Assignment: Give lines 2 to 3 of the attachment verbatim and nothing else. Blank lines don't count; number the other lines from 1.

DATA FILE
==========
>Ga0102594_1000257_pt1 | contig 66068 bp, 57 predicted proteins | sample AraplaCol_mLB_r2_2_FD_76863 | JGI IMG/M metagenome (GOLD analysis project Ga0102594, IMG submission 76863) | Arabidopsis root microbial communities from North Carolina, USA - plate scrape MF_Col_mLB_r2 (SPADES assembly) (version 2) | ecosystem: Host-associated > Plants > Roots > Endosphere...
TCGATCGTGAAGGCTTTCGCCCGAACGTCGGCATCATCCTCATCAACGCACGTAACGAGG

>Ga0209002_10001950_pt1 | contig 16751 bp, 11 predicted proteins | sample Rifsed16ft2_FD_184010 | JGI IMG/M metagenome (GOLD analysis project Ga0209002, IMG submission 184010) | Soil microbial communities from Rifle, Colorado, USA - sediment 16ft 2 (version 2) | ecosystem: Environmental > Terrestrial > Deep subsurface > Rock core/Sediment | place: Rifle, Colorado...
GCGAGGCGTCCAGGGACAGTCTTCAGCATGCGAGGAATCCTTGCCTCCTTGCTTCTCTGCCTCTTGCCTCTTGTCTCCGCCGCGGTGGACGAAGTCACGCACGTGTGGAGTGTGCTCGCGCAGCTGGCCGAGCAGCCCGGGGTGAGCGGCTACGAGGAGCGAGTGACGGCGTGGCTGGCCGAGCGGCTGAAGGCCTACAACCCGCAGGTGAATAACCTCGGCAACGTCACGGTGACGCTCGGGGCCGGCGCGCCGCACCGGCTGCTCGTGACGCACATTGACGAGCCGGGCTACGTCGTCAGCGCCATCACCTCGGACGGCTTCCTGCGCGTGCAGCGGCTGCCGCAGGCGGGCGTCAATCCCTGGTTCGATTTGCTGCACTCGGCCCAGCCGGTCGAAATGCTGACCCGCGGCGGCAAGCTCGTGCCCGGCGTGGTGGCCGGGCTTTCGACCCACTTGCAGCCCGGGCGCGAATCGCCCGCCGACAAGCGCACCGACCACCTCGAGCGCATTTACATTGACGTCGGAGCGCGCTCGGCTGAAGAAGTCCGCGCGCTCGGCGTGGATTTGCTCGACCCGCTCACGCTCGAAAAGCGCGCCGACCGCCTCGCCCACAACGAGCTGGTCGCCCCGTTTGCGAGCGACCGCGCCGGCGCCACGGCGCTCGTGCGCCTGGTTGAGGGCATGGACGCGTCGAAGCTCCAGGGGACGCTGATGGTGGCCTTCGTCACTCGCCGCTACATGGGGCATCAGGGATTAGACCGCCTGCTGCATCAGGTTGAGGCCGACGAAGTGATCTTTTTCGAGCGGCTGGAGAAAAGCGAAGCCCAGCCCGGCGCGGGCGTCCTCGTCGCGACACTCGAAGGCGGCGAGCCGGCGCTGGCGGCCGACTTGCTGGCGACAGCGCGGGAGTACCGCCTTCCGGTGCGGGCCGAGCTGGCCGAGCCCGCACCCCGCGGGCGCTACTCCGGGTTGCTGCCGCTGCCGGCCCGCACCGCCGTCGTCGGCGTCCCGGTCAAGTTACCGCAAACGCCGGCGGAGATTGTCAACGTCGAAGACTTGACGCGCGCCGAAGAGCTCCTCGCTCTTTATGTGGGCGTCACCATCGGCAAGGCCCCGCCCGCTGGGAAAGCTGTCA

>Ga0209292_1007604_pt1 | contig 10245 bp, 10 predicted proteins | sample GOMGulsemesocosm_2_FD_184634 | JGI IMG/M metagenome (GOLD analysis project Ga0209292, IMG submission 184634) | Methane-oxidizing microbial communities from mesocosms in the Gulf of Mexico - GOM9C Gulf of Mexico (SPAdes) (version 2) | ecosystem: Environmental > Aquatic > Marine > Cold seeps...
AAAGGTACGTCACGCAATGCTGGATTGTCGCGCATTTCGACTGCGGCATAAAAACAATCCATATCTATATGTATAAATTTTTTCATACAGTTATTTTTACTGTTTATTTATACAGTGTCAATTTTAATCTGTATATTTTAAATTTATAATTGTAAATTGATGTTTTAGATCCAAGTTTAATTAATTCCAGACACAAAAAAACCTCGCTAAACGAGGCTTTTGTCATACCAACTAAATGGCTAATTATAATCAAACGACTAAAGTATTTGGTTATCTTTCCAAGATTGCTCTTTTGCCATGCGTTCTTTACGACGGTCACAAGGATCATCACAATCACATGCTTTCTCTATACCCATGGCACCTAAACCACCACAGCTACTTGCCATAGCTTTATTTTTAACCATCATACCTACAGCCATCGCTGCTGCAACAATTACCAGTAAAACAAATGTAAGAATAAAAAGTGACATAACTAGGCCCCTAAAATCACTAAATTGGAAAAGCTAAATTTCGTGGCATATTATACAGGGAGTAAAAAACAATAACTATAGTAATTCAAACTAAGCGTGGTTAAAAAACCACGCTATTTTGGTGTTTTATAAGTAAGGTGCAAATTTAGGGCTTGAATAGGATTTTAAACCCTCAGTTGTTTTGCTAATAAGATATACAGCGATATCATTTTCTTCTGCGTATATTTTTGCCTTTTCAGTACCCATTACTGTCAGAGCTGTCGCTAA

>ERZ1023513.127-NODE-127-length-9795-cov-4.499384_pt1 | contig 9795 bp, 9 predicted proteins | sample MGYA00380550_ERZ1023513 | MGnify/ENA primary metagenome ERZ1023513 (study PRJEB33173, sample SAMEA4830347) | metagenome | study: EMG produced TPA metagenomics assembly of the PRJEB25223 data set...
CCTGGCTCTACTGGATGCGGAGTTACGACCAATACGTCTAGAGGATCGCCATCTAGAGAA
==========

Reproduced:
TCGATCGTGAAGGCTTTCGCCCGAACGTCGGCATCATCCTCATCAACGCACGTAACGAGG

>Ga0209002_10001950_pt1 | contig 16751 bp, 11 predicted proteins | sample Rifsed16ft2_FD_184010 | JGI IMG/M metagenome (GOLD analysis project Ga0209002, IMG submission 184010) | Soil microbial communities from Rifle, Colorado, USA - sediment 16ft 2 (version 2) | ecosystem: Environmental > Terrestrial > Deep subsurface > Rock core/Sediment | place: Rifle, Colorado...